Summary on the Scottish Ard Ri.

The attackers can be set up in two ways, here called cross and circle. (Reuse of diagrams - there are no forbidden corner squares on the Ard Ri board.)
Lewis diamond T cross

To that comes that the board can contain a hostile throne, a friendly throne, or no throne. (Although a throne does appear on the historical Ard Ri board, we test with no throne also.)

The king can be armed, hammer only or unarmed. (David Brown mentions the choice of a hammer-only king in his rules for the David Brown Hnefatafl 11x11.)

This makes in all 18 possible setups for the Ard Ri 7x7 game. In any case the Ard Ri king is captured from two sides and wins on the edge.

(If necessary, pieces limited to one step per move could also be explored.)

The game balances of the setups are measured through test tournaments:

Hostile throne Friendly throne No throne
Cross Circle Cross Circle Cross Circle
King armed 1) ? 4) ? 7) ? 10) ? 13) +1.72 16) +inf. (12 games)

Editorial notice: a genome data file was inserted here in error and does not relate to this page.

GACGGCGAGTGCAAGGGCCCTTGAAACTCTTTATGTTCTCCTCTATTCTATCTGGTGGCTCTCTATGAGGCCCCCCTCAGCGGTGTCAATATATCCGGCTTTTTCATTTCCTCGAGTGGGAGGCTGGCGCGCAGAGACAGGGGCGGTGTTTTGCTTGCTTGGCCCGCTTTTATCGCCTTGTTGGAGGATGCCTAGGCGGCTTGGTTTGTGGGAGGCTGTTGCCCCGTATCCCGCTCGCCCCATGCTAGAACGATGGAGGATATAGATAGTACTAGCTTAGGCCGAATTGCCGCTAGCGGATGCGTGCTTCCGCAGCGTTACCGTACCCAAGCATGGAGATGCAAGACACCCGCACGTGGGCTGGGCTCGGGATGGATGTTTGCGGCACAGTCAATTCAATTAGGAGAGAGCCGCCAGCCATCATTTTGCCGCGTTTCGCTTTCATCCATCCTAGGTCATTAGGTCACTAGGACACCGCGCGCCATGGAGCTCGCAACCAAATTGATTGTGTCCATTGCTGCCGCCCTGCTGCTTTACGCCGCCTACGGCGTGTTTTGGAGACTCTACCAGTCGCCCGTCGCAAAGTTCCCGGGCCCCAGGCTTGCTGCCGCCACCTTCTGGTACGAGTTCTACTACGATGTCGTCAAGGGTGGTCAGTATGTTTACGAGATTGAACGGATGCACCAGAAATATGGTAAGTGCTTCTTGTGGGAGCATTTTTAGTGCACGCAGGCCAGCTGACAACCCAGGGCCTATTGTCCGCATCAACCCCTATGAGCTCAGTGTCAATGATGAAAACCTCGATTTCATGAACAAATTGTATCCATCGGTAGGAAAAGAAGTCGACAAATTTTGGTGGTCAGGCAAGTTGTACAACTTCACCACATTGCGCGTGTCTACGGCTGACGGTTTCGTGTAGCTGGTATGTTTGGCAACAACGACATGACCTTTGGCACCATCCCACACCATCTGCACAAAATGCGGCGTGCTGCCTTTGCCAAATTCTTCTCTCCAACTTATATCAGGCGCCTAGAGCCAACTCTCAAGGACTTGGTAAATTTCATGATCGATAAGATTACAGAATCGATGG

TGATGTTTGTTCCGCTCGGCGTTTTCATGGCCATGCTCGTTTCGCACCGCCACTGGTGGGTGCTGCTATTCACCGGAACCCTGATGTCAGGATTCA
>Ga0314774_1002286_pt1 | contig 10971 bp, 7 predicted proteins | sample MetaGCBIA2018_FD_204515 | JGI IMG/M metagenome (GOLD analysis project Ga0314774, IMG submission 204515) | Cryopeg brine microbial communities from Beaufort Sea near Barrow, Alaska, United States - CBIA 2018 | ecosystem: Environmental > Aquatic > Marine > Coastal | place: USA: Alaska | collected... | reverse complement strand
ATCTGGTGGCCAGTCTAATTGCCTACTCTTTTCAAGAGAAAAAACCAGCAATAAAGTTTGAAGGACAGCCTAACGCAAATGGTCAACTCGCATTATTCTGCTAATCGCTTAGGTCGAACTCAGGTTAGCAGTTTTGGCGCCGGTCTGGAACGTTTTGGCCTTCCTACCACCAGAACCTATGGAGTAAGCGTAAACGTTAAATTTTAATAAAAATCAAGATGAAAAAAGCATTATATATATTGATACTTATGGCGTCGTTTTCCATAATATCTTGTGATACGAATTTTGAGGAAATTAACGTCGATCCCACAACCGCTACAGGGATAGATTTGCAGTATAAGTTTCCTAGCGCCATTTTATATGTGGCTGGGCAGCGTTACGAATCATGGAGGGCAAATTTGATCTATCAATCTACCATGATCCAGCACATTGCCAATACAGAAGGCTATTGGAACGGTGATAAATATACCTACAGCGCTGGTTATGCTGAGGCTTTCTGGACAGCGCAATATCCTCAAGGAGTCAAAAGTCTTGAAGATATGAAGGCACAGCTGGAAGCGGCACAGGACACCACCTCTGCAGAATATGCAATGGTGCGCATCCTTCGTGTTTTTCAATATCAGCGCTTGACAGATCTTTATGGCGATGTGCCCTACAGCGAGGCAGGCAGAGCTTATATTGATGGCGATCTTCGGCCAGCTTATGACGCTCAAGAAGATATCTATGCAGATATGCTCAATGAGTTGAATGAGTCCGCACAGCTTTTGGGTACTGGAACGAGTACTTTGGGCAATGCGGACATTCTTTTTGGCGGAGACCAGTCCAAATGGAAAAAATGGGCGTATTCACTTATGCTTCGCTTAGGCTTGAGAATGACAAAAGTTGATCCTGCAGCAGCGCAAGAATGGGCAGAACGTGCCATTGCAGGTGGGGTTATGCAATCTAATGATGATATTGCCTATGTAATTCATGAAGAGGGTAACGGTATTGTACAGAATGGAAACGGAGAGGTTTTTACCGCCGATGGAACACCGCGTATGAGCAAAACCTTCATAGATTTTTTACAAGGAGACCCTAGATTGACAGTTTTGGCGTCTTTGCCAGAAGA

King hammer only 2) ? 5) ? 8) ? 11) ? 14) ? 17) ?
King unarmed 3) +9.00 (60 games) 6) ? 9) +3.00 12) +4.45 15) -3.40 18) ?

The setups 3), 9) and 12) are heavily unbalanced in favour of white (the defenders). Setups 9) and 12) indicate that circle setup favours white even slightly more than cross; thus 6) is probably also unbalanced in favour of white. All these ( 3), 6), 9) and 12) ) have king unarmed. King hammer only and king armed favour white even more; thus all the setups shown in the table with hostile and friendly throne must be unbalanced in favour of white.

Left are only setups with no throne. We already found a reasonable balance of setup 13) (balance +1.72). 14), 17) and 18) are unknown.

However, the historical Buckquoy board shows, that the historical setup must have a throne square.
So one-step setups were investigated also:

As in Magpie 7x7, the king can only move one step at a time.

Updated 14.2.2024
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